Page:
Tornado Cash US Ban Is ‘Bad Precedent,’ but Monero Was ‘Made for This’: Cake Wallet Exec

Justin Ehrenhofer, vice president of operations at Cake Wallet, joined CoinDesk TV’s “First Mover,” to discuss the implications of government regulation when it comes to privacy coins.

AccessTimeIconAug 16, 2022 at 3:26 p.m. UTC
Updated May 11, 2023 at 5:17 p.m. UTC
AccessTimeIconAug 16, 2022 at 3:26 p.m. UTC
Updated May 11, 2023 at 5:17 p.m. UTC
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The future of privacy tools has been threatened as a result of the U.S. sanctioning coin mixer Tornado Cash, according to one executive at a leading Monero-focused crypto wallet software company.

Justin Ehrenhofer, vice president of operations of Nevis-based Cake Wallet, told CoinDesk TV on Monday the sanction is a “step backwards” for open-source tools.

“I feel uneasy with the recent actions,” Ehrenhofer said on CoinDesk TV’s “First Mover” show. “I don’t like them at all.”

Ehrenhofer’s comments come after the sanctioning of Tornado Cash by the U.S. Treasury Department. Blocking all U.S. persons from using the crypto mixing service has created concerns about privacy when transferring coins between blockchains.

“I think it’s the wrong idea to try and sanction open-source tools,” Ehrenhofer said.

The executive at the hot wallet-based open-source project said users in the Monero community fear the possibility the U.S. government could shut down their project, too.

“It’s definitely a valid concern,” he said.

Monero (XMR) is a digital currency that lets users make and receive transactions anonymously. Its decentralized protocol is used by many to maintain their privacy in transactions. “It’s meant to be censorship resistant,” Ehrenhofer said.

He criticized government attempts to go “after the entire network” rather than sanctioning individual smart contract addresses. In Tornado Cash’s case, all U.S.-based users were banned from interacting with the coin mixer or any of the Ethereum wallet addresses tied to its protocol.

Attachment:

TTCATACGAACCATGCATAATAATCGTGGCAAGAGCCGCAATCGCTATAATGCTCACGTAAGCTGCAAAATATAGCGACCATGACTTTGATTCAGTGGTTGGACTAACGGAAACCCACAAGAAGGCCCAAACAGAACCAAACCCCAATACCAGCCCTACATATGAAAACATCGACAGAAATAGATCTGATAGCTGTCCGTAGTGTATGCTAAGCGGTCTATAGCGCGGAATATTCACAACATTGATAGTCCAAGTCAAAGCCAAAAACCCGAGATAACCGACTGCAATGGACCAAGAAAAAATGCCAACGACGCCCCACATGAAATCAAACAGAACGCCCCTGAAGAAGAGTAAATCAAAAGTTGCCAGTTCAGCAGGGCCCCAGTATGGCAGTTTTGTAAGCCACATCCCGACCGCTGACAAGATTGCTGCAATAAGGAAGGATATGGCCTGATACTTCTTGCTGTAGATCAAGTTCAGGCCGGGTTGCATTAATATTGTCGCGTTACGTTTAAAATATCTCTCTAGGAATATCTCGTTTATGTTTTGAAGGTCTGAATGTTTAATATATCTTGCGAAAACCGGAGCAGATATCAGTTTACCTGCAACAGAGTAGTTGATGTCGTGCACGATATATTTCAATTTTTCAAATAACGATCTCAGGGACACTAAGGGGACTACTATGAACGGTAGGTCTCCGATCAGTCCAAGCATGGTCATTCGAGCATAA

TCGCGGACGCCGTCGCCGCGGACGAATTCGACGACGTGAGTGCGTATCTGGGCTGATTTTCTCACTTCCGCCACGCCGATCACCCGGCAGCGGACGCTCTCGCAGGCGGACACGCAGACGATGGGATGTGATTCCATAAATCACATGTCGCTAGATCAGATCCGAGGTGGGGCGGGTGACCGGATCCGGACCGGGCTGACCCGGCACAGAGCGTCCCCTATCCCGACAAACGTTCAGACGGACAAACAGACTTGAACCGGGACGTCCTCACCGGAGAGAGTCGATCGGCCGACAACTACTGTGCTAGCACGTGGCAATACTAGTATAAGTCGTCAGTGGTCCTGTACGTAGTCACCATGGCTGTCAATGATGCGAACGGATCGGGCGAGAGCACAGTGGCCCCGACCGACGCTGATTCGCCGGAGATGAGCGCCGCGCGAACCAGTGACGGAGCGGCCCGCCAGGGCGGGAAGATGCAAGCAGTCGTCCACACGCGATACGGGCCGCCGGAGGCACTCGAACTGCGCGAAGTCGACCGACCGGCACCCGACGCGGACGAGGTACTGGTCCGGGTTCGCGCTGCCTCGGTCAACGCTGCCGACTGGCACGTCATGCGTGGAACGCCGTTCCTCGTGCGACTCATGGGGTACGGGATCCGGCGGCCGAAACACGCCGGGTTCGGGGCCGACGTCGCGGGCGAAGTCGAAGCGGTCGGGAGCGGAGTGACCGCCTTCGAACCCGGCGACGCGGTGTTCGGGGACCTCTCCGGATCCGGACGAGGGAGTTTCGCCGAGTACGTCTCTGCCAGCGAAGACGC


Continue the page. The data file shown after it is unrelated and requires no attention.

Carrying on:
Ehrenhofer said the government will need to respond in “a way that allows individuals to retain their right to transact.”

And while it still remains unclear what Tornado Cash's ban could mean for other privacy tools in future, it does create “a bad precedent,” Ehrenhofer claimed.

“It’s hard to develop mass surveillance on the blockchain,” he said, referring to the potential government sanctions of privacy tools in the future.

Meanwhile, upgrades continue for the Monero system, whose privacy coin is currently valued at nearly $3 billion. Over the weekend, the Monero protocol created a hard fork that includes a number of upgrades intended to preserve user privacy.

Upgrades include an increase in ring signatures from 11 to 16. The revamp is intended to increase the number of signers per transaction. In addition, the protocol has undergone an upgrade to its “Bulletproof” algorithm, which will improve the size of transactions in an effort to make them “more private and more efficient.”


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Fran Velasquez

Fran is CoinDesk's TV writer and reporter.

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